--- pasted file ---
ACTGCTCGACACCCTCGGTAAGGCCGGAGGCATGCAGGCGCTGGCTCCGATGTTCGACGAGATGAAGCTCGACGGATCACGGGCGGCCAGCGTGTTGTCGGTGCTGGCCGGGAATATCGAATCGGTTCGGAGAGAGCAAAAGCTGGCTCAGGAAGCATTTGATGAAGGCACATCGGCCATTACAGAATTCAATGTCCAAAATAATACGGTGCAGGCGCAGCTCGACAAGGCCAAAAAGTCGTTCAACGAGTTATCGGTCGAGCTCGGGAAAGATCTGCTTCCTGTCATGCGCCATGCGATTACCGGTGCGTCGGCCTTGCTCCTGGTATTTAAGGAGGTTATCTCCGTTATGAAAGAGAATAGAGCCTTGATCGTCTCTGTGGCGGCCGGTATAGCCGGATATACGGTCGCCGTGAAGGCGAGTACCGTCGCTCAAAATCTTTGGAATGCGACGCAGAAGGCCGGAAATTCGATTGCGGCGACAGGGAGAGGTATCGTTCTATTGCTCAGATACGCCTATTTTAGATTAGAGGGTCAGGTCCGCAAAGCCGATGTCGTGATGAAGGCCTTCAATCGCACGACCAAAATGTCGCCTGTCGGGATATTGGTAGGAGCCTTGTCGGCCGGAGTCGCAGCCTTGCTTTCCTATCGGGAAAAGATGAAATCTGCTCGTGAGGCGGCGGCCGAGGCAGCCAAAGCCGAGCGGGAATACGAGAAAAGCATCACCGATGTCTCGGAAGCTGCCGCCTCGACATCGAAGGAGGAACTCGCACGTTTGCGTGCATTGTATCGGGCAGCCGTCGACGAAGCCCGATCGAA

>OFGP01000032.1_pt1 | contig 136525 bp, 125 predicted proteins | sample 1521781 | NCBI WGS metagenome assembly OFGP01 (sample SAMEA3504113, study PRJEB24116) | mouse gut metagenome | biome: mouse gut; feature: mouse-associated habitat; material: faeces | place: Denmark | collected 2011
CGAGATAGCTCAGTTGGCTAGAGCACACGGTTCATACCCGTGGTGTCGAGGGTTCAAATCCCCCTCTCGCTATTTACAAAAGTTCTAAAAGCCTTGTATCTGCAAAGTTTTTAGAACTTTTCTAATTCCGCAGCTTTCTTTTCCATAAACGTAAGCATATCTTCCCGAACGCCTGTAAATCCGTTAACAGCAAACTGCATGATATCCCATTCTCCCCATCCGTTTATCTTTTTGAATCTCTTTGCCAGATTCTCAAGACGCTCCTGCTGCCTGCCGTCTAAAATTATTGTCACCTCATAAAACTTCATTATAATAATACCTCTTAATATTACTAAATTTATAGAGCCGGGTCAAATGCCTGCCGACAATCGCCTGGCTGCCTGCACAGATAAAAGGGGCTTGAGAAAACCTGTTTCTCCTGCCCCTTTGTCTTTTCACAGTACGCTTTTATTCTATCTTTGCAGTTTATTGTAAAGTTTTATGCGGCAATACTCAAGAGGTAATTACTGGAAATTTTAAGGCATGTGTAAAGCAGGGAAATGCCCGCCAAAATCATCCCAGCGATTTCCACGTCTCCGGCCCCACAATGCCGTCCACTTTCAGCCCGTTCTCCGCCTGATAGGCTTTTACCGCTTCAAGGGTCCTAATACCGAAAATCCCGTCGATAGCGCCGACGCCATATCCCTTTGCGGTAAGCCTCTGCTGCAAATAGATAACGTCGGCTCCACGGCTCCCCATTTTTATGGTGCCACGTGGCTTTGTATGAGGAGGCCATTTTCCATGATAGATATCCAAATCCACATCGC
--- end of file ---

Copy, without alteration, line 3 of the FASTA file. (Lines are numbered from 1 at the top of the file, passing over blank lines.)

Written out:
CGAGATAGCTCAGTTGGCTAGAGCACACGGTTCATACCCGTGGTGTCGAGGGTTCAAATCCCCCTCTCGCTATTTACAAAAGTTCTAAAAGCCTTGTATCTGCAAAGTTTTTAGAACTTTTCTAATTCCGCAGCTTTCTTTTCCATAAACGTAAGCATATCTTCCCGAACGCCTGTAAATCCGTTAACAGCAAACTGCATGATATCCCATTCTCCCCATCCGTTTATCTTTTTGAATCTCTTTGCCAGATTCTCAAGACGCTCCTGCTGCCTGCCGTCTAAAATTATTGTCACCTCATAAAACTTCATTATAATAATACCTCTTAATATTACTAAATTTATAGAGCCGGGTCAAATGCCTGCCGACAATCGCCTGGCTGCCTGCACAGATAAAAGGGGCTTGAGAAAACCTGTTTCTCCTGCCCCTTTGTCTTTTCACAGTACGCTTTTATTCTATCTTTGCAGTTTATTGTAAAGTTTTATGCGGCAATACTCAAGAGGTAATTACTGGAAATTTTAAGGCATGTGTAAAGCAGGGAAATGCCCGCCAAAATCATCCCAGCGATTTCCACGTCTCCGGCCCCACAATGCCGTCCACTTTCAGCCCGTTCTCCGCCTGATAGGCTTTTACCGCTTCAAGGGTCCTAATACCGAAAATCCCGTCGATAGCGCCGACGCCATATCCCTTTGCGGTAAGCCTCTGCTGCAAATAGATAACGTCGGCTCCACGGCTCCCCATTTTTATGGTGCCACGTGGCTTTGTATGAGGAGGCCATTTTCCATGATAGATATCCAAATCCACATCGC